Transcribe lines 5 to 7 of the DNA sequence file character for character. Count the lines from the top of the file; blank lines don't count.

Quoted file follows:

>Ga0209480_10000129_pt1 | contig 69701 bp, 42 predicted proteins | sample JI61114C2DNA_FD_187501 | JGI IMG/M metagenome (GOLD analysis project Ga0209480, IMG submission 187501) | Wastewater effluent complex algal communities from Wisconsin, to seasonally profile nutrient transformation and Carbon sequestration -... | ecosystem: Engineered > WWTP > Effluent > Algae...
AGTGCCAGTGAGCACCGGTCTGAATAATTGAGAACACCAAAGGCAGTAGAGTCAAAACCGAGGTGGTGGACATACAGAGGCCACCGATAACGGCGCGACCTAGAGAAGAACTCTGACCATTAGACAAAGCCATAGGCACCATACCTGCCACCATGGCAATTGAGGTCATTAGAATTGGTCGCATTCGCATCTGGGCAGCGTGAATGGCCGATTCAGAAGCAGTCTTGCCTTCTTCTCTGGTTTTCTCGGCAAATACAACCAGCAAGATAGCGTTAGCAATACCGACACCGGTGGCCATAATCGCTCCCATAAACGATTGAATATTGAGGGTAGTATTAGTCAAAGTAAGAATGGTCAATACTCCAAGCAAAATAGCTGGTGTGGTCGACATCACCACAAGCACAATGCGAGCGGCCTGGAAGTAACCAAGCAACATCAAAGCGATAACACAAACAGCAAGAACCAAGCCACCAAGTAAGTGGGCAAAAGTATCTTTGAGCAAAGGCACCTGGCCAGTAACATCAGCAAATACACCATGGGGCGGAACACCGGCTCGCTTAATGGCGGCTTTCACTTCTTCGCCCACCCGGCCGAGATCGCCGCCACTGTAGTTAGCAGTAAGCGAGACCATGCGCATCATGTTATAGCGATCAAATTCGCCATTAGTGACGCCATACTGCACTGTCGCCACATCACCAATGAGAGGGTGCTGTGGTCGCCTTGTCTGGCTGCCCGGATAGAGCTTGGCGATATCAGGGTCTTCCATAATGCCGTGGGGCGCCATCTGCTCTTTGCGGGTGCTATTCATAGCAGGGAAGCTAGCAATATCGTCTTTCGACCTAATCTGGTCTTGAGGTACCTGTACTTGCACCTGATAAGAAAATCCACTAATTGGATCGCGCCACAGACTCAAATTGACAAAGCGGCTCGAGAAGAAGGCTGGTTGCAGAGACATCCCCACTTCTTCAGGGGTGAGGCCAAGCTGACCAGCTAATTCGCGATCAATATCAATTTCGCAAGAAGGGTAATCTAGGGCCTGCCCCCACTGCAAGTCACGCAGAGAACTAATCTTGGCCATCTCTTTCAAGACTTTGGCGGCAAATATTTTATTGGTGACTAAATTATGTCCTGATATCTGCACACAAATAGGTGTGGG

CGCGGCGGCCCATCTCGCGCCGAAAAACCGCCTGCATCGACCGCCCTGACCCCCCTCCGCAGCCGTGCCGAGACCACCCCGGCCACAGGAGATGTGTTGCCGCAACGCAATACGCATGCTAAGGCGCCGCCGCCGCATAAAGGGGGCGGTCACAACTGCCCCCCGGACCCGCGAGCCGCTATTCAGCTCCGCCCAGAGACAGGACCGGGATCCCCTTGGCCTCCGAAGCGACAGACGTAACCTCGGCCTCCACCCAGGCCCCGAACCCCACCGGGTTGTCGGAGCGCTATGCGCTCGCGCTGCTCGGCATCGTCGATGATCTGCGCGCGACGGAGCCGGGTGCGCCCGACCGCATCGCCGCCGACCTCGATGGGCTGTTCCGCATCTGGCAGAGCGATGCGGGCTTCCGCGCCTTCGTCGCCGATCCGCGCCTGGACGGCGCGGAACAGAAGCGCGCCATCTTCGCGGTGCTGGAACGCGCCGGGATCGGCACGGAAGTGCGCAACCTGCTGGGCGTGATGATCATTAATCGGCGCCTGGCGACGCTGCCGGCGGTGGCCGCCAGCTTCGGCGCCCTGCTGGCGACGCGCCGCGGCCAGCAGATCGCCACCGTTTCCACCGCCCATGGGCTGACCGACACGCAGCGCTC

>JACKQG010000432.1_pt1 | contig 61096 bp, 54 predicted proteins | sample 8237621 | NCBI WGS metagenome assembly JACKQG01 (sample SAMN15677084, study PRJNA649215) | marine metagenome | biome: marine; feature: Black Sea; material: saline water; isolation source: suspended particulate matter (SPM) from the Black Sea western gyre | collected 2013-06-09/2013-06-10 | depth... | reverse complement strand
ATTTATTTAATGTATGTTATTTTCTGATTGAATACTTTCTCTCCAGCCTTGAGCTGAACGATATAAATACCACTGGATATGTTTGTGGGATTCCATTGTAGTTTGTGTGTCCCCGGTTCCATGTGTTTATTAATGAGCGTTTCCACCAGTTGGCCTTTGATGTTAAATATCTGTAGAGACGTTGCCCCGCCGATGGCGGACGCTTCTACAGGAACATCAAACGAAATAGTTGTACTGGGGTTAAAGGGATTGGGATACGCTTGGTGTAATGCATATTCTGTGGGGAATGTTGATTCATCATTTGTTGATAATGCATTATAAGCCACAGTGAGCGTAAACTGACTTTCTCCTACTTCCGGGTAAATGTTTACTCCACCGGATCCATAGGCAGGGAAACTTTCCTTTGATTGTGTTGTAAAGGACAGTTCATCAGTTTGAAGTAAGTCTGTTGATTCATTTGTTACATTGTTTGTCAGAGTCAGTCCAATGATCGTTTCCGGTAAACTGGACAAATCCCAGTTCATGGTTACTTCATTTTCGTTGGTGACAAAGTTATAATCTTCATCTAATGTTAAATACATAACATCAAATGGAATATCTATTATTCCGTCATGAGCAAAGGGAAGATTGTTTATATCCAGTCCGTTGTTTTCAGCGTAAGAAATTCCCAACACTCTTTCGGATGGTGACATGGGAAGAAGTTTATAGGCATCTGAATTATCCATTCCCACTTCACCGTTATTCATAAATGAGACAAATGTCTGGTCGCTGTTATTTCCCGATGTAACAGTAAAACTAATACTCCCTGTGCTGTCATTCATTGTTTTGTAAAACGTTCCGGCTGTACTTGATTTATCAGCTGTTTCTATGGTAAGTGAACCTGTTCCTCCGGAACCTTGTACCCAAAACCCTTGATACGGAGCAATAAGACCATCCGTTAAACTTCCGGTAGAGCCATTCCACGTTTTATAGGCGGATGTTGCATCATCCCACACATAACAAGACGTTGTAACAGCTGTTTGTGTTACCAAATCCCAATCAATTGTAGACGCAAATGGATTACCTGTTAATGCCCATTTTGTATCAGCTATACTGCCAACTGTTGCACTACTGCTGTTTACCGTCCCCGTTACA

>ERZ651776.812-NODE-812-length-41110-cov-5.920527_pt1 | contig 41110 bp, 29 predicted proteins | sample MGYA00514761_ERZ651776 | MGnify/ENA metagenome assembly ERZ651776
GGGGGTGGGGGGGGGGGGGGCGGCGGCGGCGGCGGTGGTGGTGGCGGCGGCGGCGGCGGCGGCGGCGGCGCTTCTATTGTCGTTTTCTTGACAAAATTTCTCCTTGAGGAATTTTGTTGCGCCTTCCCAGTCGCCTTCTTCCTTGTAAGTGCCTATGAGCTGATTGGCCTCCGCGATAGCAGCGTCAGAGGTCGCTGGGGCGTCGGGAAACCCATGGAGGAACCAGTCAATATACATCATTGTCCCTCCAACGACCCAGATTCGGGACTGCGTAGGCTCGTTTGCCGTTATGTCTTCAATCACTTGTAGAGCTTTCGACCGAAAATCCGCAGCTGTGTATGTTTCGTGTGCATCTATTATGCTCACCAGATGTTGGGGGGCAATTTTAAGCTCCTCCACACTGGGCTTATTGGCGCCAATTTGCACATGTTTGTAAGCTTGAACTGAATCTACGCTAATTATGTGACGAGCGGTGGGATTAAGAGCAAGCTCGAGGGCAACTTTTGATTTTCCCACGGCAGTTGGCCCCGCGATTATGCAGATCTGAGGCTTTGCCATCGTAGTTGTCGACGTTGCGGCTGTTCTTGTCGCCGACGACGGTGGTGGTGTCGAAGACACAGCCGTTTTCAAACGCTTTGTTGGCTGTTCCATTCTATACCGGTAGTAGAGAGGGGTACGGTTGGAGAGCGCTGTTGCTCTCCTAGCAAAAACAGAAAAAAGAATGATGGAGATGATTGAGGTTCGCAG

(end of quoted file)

ATTTATTTAATGTATGTTATTTTCTGATTGAATACTTTCTCTCCAGCCTTGAGCTGAACGATATAAATACCACTGGATATGTTTGTGGGATTCCATTGTAGTTTGTGTGTCCCCGGTTCCATGTGTTTATTAATGAGCGTTTCCACCAGTTGGCCTTTGATGTTAAATATCTGTAGAGACGTTGCCCCGCCGATGGCGGACGCTTCTACAGGAACATCAAACGAAATAGTTGTACTGGGGTTAAAGGGATTGGGATACGCTTGGTGTAATGCATATTCTGTGGGGAATGTTGATTCATCATTTGTTGATAATGCATTATAAGCCACAGTGAGCGTAAACTGACTTTCTCCTACTTCCGGGTAAATGTTTACTCCACCGGATCCATAGGCAGGGAAACTTTCCTTTGATTGTGTTGTAAAGGACAGTTCATCAGTTTGAAGTAAGTCTGTTGATTCATTTGTTACATTGTTTGTCAGAGTCAGTCCAATGATCGTTTCCGGTAAACTGGACAAATCCCAGTTCATGGTTACTTCATTTTCGTTGGTGACAAAGTTATAATCTTCATCTAATGTTAAATACATAACATCAAATGGAATATCTATTATTCCGTCATGAGCAAAGGGAAGATTGTTTATATCCAGTCCGTTGTTTTCAGCGTAAGAAATTCCCAACACTCTTTCGGATGGTGACATGGGAAGAAGTTTATAGGCATCTGAATTATCCATTCCCACTTCACCGTTATTCATAAATGAGACAAATGTCTGGTCGCTGTTATTTCCCGATGTAACAGTAAAACTAATACTCCCTGTGCTGTCATTCATTGTTTTGTAAAACGTTCCGGCTGTACTTGATTTATCAGCTGTTTCTATGGTAAGTGAACCTGTTCCTCCGGAACCTTGTACCCAAAACCCTTGATACGGAGCAATAAGACCATCCGTTAAACTTCCGGTAGAGCCATTCCACGTTTTATAGGCGGATGTTGCATCATCCCACACATAACAAGACGTTGTAACAGCTGTTTGTGTTACCAAATCCCAATCAATTGTAGACGCAAATGGATTACCTGTTAATGCCCATTTTGTATCAGCTATACTGCCAACTGTTGCACTACTGCTGTTTACCGTCCCCGTTACA

>ERZ651776.812-NODE-812-length-41110-cov-5.920527_pt1 | contig 41110 bp, 29 predicted proteins | sample MGYA00514761_ERZ651776 | MGnify/ENA metagenome assembly ERZ651776
GGGGGTGGGGGGGGGGGGGGCGGCGGCGGCGGCGGTGGTGGTGGCGGCGGCGGCGGCGGCGGCGGCGGCGCTTCTATTGTCGTTTTCTTGACAAAATTTCTCCTTGAGGAATTTTGTTGCGCCTTCCCAGTCGCCTTCTTCCTTGTAAGTGCCTATGAGCTGATTGGCCTCCGCGATAGCAGCGTCAGAGGTCGCTGGGGCGTCGGGAAACCCATGGAGGAACCAGTCAATATACATCATTGTCCCTCCAACGACCCAGATTCGGGACTGCGTAGGCTCGTTTGCCGTTATGTCTTCAATCACTTGTAGAGCTTTCGACCGAAAATCCGCAGCTGTGTATGTTTCGTGTGCATCTATTATGCTCACCAGATGTTGGGGGGCAATTTTAAGCTCCTCCACACTGGGCTTATTGGCGCCAATTTGCACATGTTTGTAAGCTTGAACTGAATCTACGCTAATTATGTGACGAGCGGTGGGATTAAGAGCAAGCTCGAGGGCAACTTTTGATTTTCCCACGGCAGTTGGCCCCGCGATTATGCAGATCTGAGGCTTTGCCATCGTAGTTGTCGACGTTGCGGCTGTTCTTGTCGCCGACGACGGTGGTGGTGTCGAAGACACAGCCGTTTTCAAACGCTTTGTTGGCTGTTCCATTCTATACCGGTAGTAGAGAGGGGTACGGTTGGAGAGCGCTGTTGCTCTCCTAGCAAAAACAGAAAAAAGAATGATGGAGATGATTGAGGTTCGCAG